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Ford Escort RS Cosworth

Slip Into A Cossie Published: 21st Oct 2011 - 0 Comments - Be the first, contribute now!

Fast Facts

  • Best model: Lux
  • Worst model: Anything dodgy
  • Budget buy: RS2000 4x4
  • OK for unleaded?: Yes (some have cat)
  • Will it fit in the garage? (mm): L 4140 x W 1740 mm
  • Spares situation: Good
  • DIY ease?: Typical modern
  • Club support: Very strong
  • Appreciating asset?: Yes, if original
  • Good buy or good-bye?: A true road racer great
Generally durable but badly modded ones willl cause meltdown. Head gaskets are another main problem Generally durable but badly modded ones willl cause meltdown. Head gaskets are another main problem
Various trim packs were available – leather is popular. Mostly Escort, but those RS parts are becoming scarce Various trim packs were available – leather is popular. Mostly Escort, but those RS parts are becoming scarce
Watch for tuned and customed cars because originality will become more critical in the years ahead Watch for tuned and customed cars because originality will become more critical in the years ahead
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RS Escorts are always serious stuff – and the last of line model is the most ‘focused’….

Pros & Cons

Handling and roadholding, usual Ford ease of use and maintenance, future classic status
Many thrashed and crashed examples, badly tuned models, turbo lag – boy racer looks?

A Sierra Cosworth 4x4, but with a high downforce three-door Escort body tacked on, this big-winged supercar mauler is more than worthy of wearing the coveted the RS badge, yet can be serviced as simply as an Escort LX. Who needs an Impreza Turbo!


The Escort replaced the Sierra Cosworth in 1992 and was more tailored for motorsport use, unlike the Sierra, which metamorphosed from a raw-cut hatchback to a swish executive saloon in the BMW mould.

Most of the Sierra Cosworth’s all-wheel drive underpinnings were shoehorned into a slightly lengthened Escort shell, although the former’s wheelbase was cut by almost three inches.

By now that fantastic detuned racing Cosworth YB engine had evolved over the years, with numerous guises, and was now in YBT tune, meaning that it differed from the Sierra 4x4 unit by way of different valve guides and a new big blow Garrett T34 turbo, set at 0.8 bar pressure and rated at 227bhp and 220lb.ft of torque.

Three trim levels were offered at launch – the standard model, the plusher Lux and a special Motorsport pack (where a seven-speed gearbox was just one of the options). A special edition Monte (to celebrate the Ford winning the Monte Carlo rally after 41 years of trying!) was also made available, featuring special competition rims and a racing interior trim.

In 1995 the Escort was revised with a more rounded frontal look and revamped cabin. More importantly the engine was retuned, with a smaller T25 turbocharger and remapped engine ECU for better driveability and throttle response. Also, to appease boring countries such as Switzerland, the winged look was toned down, by replacing that massive twin deck wing with a small duck tail. This was also made optional in the UK, for introverts, but most still liked the big winged look best! By 1996 the RS Cosworth was removed from the price lists and we had to wait the best part of a decade before that badge made a longawaited return on the Focus.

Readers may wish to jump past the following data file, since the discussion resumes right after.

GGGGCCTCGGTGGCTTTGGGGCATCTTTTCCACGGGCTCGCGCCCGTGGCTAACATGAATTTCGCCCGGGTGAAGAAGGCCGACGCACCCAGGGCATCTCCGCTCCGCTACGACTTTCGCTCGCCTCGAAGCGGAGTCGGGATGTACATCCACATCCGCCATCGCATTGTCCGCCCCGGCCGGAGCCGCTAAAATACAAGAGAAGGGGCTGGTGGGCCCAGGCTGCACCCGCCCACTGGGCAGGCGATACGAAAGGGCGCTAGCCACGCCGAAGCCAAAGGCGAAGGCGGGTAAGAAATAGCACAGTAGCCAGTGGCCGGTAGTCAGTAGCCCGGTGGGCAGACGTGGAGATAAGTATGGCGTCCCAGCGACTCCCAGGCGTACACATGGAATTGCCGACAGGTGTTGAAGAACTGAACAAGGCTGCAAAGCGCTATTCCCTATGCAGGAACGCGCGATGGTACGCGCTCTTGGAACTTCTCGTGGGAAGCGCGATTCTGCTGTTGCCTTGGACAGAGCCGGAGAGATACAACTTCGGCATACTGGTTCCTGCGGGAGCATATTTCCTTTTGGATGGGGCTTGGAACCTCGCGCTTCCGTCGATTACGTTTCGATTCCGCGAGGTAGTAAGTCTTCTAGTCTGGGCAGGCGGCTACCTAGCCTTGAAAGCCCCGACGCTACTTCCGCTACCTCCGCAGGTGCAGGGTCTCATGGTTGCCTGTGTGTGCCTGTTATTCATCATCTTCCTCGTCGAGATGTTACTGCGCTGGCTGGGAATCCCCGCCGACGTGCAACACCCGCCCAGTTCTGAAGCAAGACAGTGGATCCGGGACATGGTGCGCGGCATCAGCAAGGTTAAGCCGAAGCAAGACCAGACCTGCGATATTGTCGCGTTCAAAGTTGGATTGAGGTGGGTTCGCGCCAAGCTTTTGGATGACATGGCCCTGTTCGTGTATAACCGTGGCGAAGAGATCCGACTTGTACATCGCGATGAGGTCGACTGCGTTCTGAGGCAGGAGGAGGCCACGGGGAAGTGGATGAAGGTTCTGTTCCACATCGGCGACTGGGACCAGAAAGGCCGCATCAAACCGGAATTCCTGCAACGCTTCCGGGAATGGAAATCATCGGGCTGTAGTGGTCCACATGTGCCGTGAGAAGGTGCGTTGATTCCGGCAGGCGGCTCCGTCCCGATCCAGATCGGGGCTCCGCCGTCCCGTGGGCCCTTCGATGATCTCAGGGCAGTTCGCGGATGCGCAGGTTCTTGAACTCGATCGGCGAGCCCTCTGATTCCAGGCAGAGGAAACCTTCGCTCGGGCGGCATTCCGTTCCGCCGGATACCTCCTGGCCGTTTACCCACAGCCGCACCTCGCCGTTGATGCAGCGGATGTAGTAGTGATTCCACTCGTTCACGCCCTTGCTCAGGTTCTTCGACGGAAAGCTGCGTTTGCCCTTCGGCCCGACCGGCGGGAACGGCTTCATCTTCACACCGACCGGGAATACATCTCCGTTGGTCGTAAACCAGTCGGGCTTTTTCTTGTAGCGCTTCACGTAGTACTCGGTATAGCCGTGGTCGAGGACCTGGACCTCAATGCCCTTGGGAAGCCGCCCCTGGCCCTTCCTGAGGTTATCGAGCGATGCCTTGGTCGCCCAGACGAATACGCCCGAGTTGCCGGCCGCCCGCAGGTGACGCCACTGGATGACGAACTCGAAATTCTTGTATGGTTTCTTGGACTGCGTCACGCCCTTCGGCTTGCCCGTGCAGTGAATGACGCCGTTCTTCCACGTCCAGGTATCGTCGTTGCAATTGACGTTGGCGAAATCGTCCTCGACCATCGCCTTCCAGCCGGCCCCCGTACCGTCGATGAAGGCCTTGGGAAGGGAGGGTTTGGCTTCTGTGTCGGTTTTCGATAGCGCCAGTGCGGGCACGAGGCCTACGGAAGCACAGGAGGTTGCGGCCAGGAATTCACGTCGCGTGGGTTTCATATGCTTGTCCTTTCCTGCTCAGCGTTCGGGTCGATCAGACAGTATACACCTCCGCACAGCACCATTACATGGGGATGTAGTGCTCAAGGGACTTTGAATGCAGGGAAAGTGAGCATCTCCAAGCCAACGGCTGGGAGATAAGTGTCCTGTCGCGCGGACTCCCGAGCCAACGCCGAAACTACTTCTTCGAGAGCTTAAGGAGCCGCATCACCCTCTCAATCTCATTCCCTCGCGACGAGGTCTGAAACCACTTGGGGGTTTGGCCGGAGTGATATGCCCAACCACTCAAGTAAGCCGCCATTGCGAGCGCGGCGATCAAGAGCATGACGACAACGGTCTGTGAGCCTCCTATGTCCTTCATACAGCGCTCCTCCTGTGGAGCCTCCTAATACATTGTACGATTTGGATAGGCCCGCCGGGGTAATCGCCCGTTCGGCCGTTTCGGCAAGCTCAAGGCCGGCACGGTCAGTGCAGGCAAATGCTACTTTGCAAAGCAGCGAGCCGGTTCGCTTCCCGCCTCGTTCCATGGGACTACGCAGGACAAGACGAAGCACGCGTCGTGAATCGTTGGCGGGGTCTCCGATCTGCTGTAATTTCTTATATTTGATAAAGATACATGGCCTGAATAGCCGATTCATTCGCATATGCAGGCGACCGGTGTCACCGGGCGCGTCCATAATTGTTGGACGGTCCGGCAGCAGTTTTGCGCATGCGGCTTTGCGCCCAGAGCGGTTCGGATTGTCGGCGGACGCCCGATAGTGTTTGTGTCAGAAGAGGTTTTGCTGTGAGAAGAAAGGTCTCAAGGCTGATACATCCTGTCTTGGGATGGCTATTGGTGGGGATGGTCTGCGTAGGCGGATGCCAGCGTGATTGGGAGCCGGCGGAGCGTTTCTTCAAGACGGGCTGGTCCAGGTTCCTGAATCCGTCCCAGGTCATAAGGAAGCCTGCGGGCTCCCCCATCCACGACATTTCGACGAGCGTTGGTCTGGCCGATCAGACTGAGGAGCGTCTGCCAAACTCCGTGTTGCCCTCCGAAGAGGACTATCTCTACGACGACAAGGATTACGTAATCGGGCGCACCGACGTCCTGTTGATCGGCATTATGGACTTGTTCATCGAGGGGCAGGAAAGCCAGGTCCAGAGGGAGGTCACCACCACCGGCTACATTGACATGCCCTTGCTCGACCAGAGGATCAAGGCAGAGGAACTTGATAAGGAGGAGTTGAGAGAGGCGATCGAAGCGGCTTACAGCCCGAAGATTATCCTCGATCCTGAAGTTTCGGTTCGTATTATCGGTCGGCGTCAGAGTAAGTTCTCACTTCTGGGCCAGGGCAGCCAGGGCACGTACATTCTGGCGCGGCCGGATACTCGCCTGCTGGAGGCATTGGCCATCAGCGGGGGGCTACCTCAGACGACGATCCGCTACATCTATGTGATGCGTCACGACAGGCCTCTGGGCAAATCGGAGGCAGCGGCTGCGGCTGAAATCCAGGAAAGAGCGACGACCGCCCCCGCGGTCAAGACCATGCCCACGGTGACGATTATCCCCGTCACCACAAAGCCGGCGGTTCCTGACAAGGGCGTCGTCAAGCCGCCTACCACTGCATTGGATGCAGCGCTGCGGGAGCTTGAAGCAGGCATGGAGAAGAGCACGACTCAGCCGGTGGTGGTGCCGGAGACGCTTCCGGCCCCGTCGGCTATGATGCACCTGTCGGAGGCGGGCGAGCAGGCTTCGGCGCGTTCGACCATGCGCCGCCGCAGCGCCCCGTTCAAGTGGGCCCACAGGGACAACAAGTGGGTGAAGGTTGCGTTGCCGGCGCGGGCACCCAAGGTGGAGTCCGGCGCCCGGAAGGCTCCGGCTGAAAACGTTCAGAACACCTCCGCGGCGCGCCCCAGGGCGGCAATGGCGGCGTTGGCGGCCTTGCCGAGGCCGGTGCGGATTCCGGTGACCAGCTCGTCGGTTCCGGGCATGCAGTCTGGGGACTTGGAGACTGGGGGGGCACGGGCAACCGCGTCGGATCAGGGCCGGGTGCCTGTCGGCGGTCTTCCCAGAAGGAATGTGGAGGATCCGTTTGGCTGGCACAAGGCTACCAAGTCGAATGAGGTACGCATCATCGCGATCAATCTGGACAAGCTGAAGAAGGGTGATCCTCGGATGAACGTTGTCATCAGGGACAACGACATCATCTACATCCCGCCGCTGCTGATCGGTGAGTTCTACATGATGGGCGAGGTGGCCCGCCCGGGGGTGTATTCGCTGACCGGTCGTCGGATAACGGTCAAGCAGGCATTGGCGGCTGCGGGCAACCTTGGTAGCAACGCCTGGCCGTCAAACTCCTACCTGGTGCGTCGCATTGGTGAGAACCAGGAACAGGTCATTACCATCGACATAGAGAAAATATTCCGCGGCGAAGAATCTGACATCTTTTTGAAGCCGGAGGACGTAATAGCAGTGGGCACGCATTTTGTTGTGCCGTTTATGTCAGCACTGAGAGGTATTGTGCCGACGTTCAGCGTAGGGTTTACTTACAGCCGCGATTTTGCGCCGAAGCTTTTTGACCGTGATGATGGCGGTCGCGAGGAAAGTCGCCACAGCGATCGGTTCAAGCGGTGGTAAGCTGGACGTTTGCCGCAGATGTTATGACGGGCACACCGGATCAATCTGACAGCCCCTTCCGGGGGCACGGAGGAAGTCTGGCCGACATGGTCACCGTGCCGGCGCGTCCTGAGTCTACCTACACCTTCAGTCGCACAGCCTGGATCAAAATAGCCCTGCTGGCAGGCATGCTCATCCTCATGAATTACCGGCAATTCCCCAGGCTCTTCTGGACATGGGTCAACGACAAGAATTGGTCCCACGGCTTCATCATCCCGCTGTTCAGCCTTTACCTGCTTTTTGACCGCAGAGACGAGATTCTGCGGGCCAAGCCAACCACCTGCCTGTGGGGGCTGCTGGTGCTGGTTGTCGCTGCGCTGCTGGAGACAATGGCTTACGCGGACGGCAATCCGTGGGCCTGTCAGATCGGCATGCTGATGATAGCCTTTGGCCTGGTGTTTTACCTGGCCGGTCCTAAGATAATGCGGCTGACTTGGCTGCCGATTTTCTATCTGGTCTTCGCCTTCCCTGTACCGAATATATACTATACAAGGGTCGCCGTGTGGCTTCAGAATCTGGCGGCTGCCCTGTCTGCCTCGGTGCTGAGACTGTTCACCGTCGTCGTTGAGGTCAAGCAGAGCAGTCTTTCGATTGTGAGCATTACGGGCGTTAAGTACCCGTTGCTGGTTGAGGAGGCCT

The Escort Cosworth is possibly the last of an era of great untainted drivers’ cars devoid of any fancy eectronic aids to traction control, other than all-wheel-drive grip.

The RS Cossie was – and still is – pure wholesome fun, especially across country, where it’s much more secure and stable than the old Sierra of the same name. That said, the RS Escort can still bite the handthat feeds it unleaded – or preferably super unleaded – if driven badly; many have been crashed as a result.

It’s a bit of a roughneck, that old Pintobased engine, but few Ferrari-beating repmobiles are so user-friendly and civilised in everyday use with 25mpg easily attainable. Of the two engines, the smaller T25 turbo engine is that bit more responsive and not so ‘laggy’ as the earlier big blower type. Even so, the Escort Cossie isn’t quite as quick as the Sierra, which was actually lighter and more aerodynamic.

Naturally, being based upon an ordinary Escort Ghia, it’s family sized and as practical as a family ferrying LX, but a lot more comfortable due to those superb Recaro seats (Ford always gets the basics so right). Despite being 15 years since it departed from the showrooms, the RS Cosworth feels extremely modern, yet continues the Rallye Sport bloodline with distinction by providing classic old school boy racer driving thrills.


The Cosworth is still listed in dealer price guides but don’t be fooled by the values they publish. In theory you can pick up an early, average one for £7000 or so, but that’s both unlikely and undesirable. It’s better to pay as much as you can for a top example and this means around £12,000, according to dealer bible Glass’s Guide, although truly great, concours cars can edge towards £20,000 in the real world – not far short of its £22,000 showroom price when new! Don’t be bounced into paying a lot for heavilymodifi ed examples. Unless it’s a special from a respected company, tuned ones won’t command higher prices – despite what’s been shelled out on them by past owners.


Despite the car’s already creditable pace, few Cosworth owners were content with the power fi gures from the factory. The competition-based engine has lots in reserve and 500bhp or is possible with the right mods – and a good number of enthusiasts run close to this for the road! There’s almost unlimited potential at the touch of a laptop; initial tuning of up to around 320bhp is easy, with the right electronic engine chip and better injectors (usually Bosch ‘green’ types), while ditching the cat with a freer fl owing exhaust (Mongoose designs are popular) also liberates a lot more power. There’s a varied choice of bespoke turbos to be had, with the T34/T38 hybrid being a common pick, along with suitable RS500 upgrading and better intercooling, before you even seriously touch the bottom end.